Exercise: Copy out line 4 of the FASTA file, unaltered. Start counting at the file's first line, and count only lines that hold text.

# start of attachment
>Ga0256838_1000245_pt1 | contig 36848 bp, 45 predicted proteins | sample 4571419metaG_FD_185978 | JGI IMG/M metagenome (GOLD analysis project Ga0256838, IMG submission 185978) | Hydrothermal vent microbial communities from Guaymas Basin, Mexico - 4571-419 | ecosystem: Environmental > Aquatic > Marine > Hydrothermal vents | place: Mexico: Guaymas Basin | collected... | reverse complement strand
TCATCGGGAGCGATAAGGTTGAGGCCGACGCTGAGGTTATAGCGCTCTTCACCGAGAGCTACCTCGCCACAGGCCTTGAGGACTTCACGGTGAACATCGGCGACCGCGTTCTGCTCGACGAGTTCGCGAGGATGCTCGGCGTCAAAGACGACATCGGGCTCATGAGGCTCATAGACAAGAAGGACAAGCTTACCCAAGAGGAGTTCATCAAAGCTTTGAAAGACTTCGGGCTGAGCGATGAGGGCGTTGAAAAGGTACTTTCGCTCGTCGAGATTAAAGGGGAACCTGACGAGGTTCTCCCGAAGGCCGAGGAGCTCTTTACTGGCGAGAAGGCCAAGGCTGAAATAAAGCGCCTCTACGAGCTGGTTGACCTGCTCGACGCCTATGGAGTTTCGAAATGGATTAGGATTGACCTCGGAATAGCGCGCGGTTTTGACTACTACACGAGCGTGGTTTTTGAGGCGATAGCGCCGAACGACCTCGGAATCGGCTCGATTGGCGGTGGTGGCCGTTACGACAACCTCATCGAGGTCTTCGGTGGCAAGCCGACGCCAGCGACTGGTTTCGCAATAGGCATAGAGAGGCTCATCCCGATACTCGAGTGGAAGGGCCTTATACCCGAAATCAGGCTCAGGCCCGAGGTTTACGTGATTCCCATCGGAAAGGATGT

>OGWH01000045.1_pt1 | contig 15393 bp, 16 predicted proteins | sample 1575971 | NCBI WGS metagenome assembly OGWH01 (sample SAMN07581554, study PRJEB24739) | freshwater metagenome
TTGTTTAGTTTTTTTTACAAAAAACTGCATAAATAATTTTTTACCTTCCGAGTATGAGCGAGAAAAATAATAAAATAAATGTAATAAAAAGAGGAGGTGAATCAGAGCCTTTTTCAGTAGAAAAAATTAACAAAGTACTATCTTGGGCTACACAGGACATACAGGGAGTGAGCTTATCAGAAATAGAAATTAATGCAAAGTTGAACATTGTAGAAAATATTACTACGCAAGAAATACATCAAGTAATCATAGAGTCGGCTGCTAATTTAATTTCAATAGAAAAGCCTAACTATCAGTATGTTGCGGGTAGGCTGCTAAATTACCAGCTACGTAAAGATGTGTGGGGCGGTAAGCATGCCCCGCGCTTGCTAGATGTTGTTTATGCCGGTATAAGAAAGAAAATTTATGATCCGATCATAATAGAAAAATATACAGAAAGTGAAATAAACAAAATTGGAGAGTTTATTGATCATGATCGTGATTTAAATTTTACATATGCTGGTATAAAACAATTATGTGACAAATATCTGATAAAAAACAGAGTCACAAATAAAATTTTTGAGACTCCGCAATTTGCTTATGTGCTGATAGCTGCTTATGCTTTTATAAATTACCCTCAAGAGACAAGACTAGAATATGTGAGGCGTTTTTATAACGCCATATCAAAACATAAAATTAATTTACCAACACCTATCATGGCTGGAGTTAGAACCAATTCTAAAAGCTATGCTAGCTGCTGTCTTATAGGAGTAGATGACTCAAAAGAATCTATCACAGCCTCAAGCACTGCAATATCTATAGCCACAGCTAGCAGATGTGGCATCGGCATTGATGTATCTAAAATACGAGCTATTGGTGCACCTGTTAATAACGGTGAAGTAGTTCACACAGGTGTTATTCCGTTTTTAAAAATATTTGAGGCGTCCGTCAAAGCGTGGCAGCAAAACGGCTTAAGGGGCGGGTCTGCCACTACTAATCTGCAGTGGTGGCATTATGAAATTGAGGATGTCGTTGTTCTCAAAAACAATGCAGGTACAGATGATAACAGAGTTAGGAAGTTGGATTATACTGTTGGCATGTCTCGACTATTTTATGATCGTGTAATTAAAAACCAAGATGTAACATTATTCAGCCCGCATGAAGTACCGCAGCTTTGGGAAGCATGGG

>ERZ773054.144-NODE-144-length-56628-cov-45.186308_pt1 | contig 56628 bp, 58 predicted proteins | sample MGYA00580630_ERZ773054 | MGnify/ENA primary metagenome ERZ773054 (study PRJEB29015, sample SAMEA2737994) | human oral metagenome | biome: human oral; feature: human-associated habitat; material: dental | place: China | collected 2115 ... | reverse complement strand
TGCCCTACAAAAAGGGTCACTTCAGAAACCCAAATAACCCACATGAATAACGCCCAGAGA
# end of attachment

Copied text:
TTGTTTAGTTTTTTTTACAAAAAACTGCATAAATAATTTTTTACCTTCCGAGTATGAGCGAGAAAAATAATAAAATAAATGTAATAAAAAGAGGAGGTGAATCAGAGCCTTTTTCAGTAGAAAAAATTAACAAAGTACTATCTTGGGCTACACAGGACATACAGGGAGTGAGCTTATCAGAAATAGAAATTAATGCAAAGTTGAACATTGTAGAAAATATTACTACGCAAGAAATACATCAAGTAATCATAGAGTCGGCTGCTAATTTAATTTCAATAGAAAAGCCTAACTATCAGTATGTTGCGGGTAGGCTGCTAAATTACCAGCTACGTAAAGATGTGTGGGGCGGTAAGCATGCCCCGCGCTTGCTAGATGTTGTTTATGCCGGTATAAGAAAGAAAATTTATGATCCGATCATAATAGAAAAATATACAGAAAGTGAAATAAACAAAATTGGAGAGTTTATTGATCATGATCGTGATTTAAATTTTACATATGCTGGTATAAAACAATTATGTGACAAATATCTGATAAAAAACAGAGTCACAAATAAAATTTTTGAGACTCCGCAATTTGCTTATGTGCTGATAGCTGCTTATGCTTTTATAAATTACCCTCAAGAGACAAGACTAGAATATGTGAGGCGTTTTTATAACGCCATATCAAAACATAAAATTAATTTACCAACACCTATCATGGCTGGAGTTAGAACCAATTCTAAAAGCTATGCTAGCTGCTGTCTTATAGGAGTAGATGACTCAAAAGAATCTATCACAGCCTCAAGCACTGCAATATCTATAGCCACAGCTAGCAGATGTGGCATCGGCATTGATGTATCTAAAATACGAGCTATTGGTGCACCTGTTAATAACGGTGAAGTAGTTCACACAGGTGTTATTCCGTTTTTAAAAATATTTGAGGCGTCCGTCAAAGCGTGGCAGCAAAACGGCTTAAGGGGCGGGTCTGCCACTACTAATCTGCAGTGGTGGCATTATGAAATTGAGGATGTCGTTGTTCTCAAAAACAATGCAGGTACAGATGATAACAGAGTTAGGAAGTTGGATTATACTGTTGGCATGTCTCGACTATTTTATGATCGTGTAATTAAAAACCAAGATGTAACATTATTCAGCCCGCATGAAGTACCGCAGCTTTGGGAAGCATGGG